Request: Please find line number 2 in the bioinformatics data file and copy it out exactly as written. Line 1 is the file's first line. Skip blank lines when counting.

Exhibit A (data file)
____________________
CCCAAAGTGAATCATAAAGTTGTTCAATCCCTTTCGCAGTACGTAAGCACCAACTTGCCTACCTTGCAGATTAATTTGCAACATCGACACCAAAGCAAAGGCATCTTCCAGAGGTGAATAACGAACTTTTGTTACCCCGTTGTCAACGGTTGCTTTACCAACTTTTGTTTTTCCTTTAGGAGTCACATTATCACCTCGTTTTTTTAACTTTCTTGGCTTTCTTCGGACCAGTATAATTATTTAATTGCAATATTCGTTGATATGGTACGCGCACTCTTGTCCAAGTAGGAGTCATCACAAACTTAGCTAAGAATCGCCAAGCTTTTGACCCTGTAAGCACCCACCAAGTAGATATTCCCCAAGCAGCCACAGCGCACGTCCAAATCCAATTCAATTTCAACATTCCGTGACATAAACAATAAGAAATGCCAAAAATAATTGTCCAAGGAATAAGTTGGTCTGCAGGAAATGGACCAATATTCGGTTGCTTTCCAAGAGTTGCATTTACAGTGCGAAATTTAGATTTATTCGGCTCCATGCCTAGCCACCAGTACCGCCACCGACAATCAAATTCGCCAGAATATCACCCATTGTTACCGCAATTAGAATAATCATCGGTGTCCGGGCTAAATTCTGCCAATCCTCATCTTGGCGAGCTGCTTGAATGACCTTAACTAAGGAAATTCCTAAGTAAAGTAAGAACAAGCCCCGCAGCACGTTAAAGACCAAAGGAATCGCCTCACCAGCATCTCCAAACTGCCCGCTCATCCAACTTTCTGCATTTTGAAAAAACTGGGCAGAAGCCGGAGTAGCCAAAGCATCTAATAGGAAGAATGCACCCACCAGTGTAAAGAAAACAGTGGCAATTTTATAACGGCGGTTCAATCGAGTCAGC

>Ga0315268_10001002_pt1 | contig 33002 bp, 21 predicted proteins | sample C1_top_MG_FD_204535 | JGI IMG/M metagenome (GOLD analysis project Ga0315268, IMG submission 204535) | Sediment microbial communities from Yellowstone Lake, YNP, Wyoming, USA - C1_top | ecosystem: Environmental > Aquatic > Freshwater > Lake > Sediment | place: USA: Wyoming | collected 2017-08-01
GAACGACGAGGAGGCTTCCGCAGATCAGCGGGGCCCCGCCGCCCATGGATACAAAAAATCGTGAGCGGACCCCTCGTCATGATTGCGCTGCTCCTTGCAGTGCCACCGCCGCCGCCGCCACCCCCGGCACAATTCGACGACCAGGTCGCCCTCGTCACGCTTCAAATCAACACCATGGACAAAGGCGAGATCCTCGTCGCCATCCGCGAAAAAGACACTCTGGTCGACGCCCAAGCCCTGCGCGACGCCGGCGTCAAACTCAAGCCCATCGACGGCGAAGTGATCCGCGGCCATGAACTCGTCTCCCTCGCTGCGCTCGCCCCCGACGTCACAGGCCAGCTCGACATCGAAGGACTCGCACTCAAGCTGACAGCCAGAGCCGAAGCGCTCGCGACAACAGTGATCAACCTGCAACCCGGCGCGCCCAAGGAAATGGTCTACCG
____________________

>Ga0315268_10001002_pt1 | contig 33002 bp, 21 predicted proteins | sample C1_top_MG_FD_204535 | JGI IMG/M metagenome (GOLD analysis project Ga0315268, IMG submission 204535) | Sediment microbial communities from Yellowstone Lake, YNP, Wyoming, USA - C1_top | ecosystem: Environmental > Aquatic > Freshwater > Lake > Sediment | place: USA: Wyoming | collected 2017-08-01